The Mursi people live in the remote valleys of southern Ethiopia. The Mursi women decorate their bodies not only with body paint, but with painful decorative scars and lip plates.
The lower lips of the girls are cut horizontally at the age of puberty. They’ve never heard of anesthesia. The loose flesh of the lip is then stretched more and more until a plate measuring 10 to 15 cm (4 to 6 inches) can be placed inside the skin.
To fix the plate into position, the incisors of the lower jaw are broken off with a piece of iron (they have no pliers) so the plate fits securely between the two eyeteeth of the lower jaw. These women are deformed for life. If they remove the plate, the loose lower lip hangs down below their chin. They'll never be able to talk, eat or drink normally again. Since they can no longer shut their mouth, the spittle runs constantly over their chin attracting flies. They can hardly keep the flies away from their mouth because they can no longer close it. When the plate is fixed in, the saliva flows onto the plate where the flies gather transmitting diseases.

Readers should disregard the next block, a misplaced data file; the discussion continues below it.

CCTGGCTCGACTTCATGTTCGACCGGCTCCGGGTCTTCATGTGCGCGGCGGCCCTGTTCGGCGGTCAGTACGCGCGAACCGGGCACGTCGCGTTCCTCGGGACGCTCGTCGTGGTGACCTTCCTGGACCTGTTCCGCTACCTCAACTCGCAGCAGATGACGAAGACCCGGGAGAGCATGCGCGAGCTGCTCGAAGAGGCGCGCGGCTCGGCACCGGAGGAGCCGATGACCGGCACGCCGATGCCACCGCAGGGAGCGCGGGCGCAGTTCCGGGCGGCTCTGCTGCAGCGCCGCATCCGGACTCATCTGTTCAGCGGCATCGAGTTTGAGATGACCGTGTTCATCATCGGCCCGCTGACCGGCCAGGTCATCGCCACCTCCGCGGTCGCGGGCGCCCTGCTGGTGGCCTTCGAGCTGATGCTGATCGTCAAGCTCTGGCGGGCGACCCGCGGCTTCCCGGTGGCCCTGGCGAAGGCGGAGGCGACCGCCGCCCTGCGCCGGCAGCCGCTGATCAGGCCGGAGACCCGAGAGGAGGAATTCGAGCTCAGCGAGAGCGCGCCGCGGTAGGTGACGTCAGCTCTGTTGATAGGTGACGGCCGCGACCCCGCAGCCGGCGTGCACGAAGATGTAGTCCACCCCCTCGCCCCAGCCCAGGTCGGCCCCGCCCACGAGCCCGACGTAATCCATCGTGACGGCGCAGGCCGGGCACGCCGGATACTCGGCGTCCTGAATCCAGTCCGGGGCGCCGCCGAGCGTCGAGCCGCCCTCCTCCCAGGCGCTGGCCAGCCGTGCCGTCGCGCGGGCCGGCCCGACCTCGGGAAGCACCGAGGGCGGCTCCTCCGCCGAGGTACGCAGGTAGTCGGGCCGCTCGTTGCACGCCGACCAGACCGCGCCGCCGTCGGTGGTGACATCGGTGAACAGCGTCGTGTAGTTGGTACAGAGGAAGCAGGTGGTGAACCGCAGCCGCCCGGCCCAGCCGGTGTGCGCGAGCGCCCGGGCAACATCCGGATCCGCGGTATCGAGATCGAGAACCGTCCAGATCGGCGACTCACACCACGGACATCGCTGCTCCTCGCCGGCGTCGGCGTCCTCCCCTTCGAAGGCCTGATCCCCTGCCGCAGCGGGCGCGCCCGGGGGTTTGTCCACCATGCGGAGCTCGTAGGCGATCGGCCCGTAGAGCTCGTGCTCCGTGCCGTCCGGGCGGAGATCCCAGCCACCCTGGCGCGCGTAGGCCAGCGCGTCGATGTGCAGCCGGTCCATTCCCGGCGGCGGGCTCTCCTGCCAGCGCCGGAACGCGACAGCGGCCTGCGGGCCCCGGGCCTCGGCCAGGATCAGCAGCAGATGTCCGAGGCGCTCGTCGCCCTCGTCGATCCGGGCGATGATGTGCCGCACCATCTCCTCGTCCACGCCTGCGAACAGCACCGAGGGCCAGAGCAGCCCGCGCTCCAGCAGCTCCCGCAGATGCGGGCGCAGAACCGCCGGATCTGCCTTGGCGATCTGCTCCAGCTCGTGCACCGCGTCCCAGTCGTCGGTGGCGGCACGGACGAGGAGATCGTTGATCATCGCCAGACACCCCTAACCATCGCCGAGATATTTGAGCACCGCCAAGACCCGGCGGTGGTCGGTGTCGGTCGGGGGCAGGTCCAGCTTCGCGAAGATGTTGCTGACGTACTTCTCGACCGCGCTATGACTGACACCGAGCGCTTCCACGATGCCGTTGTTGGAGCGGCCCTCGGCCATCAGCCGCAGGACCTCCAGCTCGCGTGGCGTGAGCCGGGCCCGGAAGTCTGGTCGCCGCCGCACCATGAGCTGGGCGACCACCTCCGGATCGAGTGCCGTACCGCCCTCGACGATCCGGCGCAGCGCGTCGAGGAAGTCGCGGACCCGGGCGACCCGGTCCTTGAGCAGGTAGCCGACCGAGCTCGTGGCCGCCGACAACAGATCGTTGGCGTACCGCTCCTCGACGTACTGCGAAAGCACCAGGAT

The origin of this painful ritual is not exactly known. However, it is thought to be a symbol of reaching maturity. The size of the lip plate also has a not insignificant influence on the bride price which the bride's parents can claim from the future groom in the event of marriage: The larger the plate, the higher the bride price.